The parable of the good Samaritan thus has as its main point what it means to be a neighbor. The details (going down from Jerusalem to Jericho, pouring on oil and wine, the two silver coins [denarii], for instance) are simply local coloring to make the story interesting and coherent. One must go down when traveling from Jerusalem to Jericho for Jerusalem is over three thousand feet higher than Jericho. If, however, we reworded the parable, “A man was going up from Jericho to Jerusalem …”, the meaning of the story would not change.[7]Questions such as whether the priest and Levite were returning home from serving in the temple or why the Samaritan was traveling in this area are misdirected. They misunderstand the literary genre of the parable by ask­ing of it historical questions. These questions, which would be appropriate for historical narratives, are inappropri­ate for parables because parables are fictional stories. As for the references to oil and wine, these are merely illustrations of the loving care of the Samaritan in applying firstaid to the wounded victim by washing his wounds (wine) and applying upon them first-century ointment (oil). As to the two silver coins, one can imagine how the early church might have interpreted this passage if Jesus had mentioned three coins. Now the entire Trinity would have been seen as involved in the salvation of this man!

The parable of the Dishonest Manager (16:1-13) is a good example of how a confusing parable can become understandable when one is content with finding the basic point of a parable. Numerous attempts have been made to explain the behavior of the steward in 16:5-7 as being good or praiseworthy.[8]See Stein, 107-110, for a list of such examples. For a more detailed discussion, see Dave L. Mathewson, “The Parable of the Unjust Steward (Luke 16:1-13): A Reexamination of the Tradition View in Light of Recent Challenges,” JETS 38 (1995): 29-39. All such attempts, however, are invalidated by the fact that the term “dishonest” is not used to describe the steward until after his actions in 16: 5-7! The loss of his job is not described as being due to dis­honesty. He “wasted” (16:1) or “squandered” (cf. 15:13 where the same Greek word is used) his master’s possessions. This does not require that he did this through dishonesty. It may simply refer to wasteful mismanagement on his part due to incompetence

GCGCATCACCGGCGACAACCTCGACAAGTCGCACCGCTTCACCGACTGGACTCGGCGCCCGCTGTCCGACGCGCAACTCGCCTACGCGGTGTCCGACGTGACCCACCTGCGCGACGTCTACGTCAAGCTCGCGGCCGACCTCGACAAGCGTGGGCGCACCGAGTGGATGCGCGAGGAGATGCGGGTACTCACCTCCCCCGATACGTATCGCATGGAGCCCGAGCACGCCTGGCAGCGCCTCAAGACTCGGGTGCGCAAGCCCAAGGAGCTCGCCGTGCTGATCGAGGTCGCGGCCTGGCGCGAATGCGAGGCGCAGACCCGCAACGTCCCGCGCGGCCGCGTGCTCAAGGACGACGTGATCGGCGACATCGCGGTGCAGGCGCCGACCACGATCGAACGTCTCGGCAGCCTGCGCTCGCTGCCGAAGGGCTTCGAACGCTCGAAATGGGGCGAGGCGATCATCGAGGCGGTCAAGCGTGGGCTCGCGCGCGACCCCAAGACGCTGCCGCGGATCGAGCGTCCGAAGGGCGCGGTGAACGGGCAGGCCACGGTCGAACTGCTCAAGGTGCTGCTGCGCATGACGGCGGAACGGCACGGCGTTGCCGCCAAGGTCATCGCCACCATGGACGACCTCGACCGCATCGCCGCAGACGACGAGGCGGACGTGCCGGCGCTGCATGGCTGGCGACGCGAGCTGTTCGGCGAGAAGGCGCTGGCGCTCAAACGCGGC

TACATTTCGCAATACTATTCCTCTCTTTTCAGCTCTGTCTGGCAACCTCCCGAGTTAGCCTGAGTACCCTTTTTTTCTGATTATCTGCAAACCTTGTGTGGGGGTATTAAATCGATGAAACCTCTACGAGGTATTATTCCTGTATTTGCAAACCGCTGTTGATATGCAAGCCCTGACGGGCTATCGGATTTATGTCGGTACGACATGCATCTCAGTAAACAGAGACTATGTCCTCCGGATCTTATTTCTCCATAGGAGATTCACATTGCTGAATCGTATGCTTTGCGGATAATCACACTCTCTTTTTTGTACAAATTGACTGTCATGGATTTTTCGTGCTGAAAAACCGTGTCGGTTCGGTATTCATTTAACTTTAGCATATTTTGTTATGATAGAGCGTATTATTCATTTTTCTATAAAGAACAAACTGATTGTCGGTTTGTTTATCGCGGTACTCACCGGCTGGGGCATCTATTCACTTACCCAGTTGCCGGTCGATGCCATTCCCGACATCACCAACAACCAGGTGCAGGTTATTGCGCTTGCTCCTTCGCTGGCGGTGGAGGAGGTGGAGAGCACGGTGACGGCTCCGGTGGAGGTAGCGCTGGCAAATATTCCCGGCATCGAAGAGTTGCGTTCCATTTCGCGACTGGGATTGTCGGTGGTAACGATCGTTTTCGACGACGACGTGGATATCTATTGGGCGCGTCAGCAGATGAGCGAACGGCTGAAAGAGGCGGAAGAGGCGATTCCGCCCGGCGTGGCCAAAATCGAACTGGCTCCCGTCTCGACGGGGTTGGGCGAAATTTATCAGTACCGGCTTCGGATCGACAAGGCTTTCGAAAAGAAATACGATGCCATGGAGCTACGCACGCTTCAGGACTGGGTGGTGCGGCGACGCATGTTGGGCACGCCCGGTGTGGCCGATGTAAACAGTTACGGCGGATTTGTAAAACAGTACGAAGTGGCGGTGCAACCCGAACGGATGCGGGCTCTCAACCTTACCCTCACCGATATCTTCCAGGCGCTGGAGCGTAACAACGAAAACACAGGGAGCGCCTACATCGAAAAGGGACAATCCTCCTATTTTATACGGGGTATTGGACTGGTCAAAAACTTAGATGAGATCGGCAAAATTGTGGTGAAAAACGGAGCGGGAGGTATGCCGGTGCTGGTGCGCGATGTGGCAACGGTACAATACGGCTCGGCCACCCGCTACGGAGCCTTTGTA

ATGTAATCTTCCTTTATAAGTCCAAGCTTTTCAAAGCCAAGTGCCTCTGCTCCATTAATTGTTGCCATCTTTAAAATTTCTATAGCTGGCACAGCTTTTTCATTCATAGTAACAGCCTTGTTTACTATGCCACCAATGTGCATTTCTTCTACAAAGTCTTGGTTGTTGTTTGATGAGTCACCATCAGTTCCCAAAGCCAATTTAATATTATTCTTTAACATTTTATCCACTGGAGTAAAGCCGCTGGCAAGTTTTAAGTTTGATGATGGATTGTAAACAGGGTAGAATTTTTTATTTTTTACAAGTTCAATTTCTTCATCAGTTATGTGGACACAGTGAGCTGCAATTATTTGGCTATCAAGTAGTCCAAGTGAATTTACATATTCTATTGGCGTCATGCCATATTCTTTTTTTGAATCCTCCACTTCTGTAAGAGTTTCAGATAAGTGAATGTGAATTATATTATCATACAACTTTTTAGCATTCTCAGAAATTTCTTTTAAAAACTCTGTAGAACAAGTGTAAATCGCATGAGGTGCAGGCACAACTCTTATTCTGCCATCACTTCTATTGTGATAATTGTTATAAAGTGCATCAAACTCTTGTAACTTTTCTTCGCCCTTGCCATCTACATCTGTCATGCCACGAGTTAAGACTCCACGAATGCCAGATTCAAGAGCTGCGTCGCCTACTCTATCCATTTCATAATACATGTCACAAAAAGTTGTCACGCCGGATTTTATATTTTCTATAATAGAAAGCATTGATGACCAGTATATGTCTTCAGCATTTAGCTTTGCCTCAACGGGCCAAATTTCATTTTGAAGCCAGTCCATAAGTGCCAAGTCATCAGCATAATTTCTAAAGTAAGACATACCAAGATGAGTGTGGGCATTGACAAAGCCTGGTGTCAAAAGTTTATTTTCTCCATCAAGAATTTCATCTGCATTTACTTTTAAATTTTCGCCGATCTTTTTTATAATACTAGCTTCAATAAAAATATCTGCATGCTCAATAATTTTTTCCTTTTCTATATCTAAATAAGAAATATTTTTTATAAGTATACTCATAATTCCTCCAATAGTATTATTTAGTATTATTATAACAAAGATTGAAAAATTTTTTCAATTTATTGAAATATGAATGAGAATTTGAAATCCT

Jesus does not explain why. Obviously the reason was not important for him in telling the parable. The fact that the steward is only called “dishonest” after his actions makes it impossible to interpret what he did as other than immoral. It is his actions in 16:5-7 which made him a dishonest steward! The steward is not commended, however, for his dishonesty but for his shrewdness (16:8a). He is commended because he shrewdly prepared for his future. (Cf. how the same term is used again in 18:Sb.) The basic point of the parable is that, if this thief was shrewd enough to prepare for the judgment he faced, ought not Jesus’ hearers do the same?[9]Two other parables in which Jesus uses less than noble characters as examples are the parables of the Hidden Treasure (Matt. 13:44) and the Ten Virgins (Matt. 25:1-13). In the former the man certainly does not serve as an example of what it means to follow the golden rule, and in the latter the five wise virgins are in reality quite self­ish. Nevertheless, if we do not press the details of the parables, they serve well the point Jesus sought to make. Jesus was proclaiming, “The kingdom of God has come. The sheep are even now being separated from the goats. Judgment is just around the corner. Learn from the dishonest steward and prepare yourself.” How one is to prepare oneself is, of course, not through dishonesty but by repentance and obedience.

In seeking the main point of a parable there are several questions that are useful in this process. These include:

  1. In a parable dealing with several characters who are the two main characters? Many times it is clear which three characters are the most important but ultimately the focus narrows down on two.
  2. What comes at the end of the parable? One writer has referred to this as “the rule of end stress.”
  3. Who/what gets the most space? Storytellers generally spend the most time dealing with what they deem is most important in the story.
  4. What is found in direct discourse? In a parable the direct quotation of a conversation focuses attention on what is being said.